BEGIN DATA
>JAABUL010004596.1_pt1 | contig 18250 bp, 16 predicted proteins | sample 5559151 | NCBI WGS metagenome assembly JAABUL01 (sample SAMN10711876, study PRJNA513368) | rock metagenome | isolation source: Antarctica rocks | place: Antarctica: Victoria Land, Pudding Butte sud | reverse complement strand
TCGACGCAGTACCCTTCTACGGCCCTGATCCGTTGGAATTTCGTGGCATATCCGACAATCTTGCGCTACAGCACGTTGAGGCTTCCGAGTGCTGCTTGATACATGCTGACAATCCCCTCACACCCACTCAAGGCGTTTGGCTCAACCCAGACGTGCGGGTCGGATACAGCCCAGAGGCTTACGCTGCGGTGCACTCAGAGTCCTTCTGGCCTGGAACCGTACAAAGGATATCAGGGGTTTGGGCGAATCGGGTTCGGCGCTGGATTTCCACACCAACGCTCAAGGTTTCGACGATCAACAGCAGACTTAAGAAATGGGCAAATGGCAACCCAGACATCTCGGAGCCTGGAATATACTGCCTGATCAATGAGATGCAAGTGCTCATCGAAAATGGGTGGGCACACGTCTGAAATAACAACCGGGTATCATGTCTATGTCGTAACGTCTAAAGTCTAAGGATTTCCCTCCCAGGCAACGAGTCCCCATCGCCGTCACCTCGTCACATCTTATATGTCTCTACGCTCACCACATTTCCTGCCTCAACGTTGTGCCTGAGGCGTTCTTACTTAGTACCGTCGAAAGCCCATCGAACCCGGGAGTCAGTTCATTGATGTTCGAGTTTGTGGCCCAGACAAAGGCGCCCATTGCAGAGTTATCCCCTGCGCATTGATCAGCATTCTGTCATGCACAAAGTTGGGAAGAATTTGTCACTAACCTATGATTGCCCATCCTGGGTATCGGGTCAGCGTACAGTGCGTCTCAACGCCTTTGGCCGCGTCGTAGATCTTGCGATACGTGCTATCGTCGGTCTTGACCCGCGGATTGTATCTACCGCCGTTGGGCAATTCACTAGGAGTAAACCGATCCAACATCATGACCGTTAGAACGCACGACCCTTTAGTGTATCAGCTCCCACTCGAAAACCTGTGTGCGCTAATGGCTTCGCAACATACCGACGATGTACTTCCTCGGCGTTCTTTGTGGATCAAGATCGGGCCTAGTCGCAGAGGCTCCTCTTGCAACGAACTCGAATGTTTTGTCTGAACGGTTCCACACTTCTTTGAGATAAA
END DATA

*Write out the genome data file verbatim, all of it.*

>JAABUL010004596.1_pt1 | contig 18250 bp, 16 predicted proteins | sample 5559151 | NCBI WGS metagenome assembly JAABUL01 (sample SAMN10711876, study PRJNA513368) | rock metagenome | isolation source: Antarctica rocks | place: Antarctica: Victoria Land, Pudding Butte sud | reverse complement strand
TCGACGCAGTACCCTTCTACGGCCCTGATCCGTTGGAATTTCGTGGCATATCCGACAATCTTGCGCTACAGCACGTTGAGGCTTCCGAGTGCTGCTTGATACATGCTGACAATCCCCTCACACCCACTCAAGGCGTTTGGCTCAACCCAGACGTGCGGGTCGGATACAGCCCAGAGGCTTACGCTGCGGTGCACTCAGAGTCCTTCTGGCCTGGAACCGTACAAAGGATATCAGGGGTTTGGGCGAATCGGGTTCGGCGCTGGATTTCCACACCAACGCTCAAGGTTTCGACGATCAACAGCAGACTTAAGAAATGGGCAAATGGCAACCCAGACATCTCGGAGCCTGGAATATACTGCCTGATCAATGAGATGCAAGTGCTCATCGAAAATGGGTGGGCACACGTCTGAAATAACAACCGGGTATCATGTCTATGTCGTAACGTCTAAAGTCTAAGGATTTCCCTCCCAGGCAACGAGTCCCCATCGCCGTCACCTCGTCACATCTTATATGTCTCTACGCTCACCACATTTCCTGCCTCAACGTTGTGCCTGAGGCGTTCTTACTTAGTACCGTCGAAAGCCCATCGAACCCGGGAGTCAGTTCATTGATGTTCGAGTTTGTGGCCCAGACAAAGGCGCCCATTGCAGAGTTATCCCCTGCGCATTGATCAGCATTCTGTCATGCACAAAGTTGGGAAGAATTTGTCACTAACCTATGATTGCCCATCCTGGGTATCGGGTCAGCGTACAGTGCGTCTCAACGCCTTTGGCCGCGTCGTAGATCTTGCGATACGTGCTATCGTCGGTCTTGACCCGCGGATTGTATCTACCGCCGTTGGGCAATTCACTAGGAGTAAACCGATCCAACATCATGACCGTTAGAACGCACGACCCTTTAGTGTATCAGCTCCCACTCGAAAACCTGTGTGCGCTAATGGCTTCGCAACATACCGACGATGTACTTCCTCGGCGTTCTTTGTGGATCAAGATCGGGCCTAGTCGCAGAGGCTCCTCTTGCAACGAACTCGAATGTTTTGTCTGAACGGTTCCACACTTCTTTGAGATAAA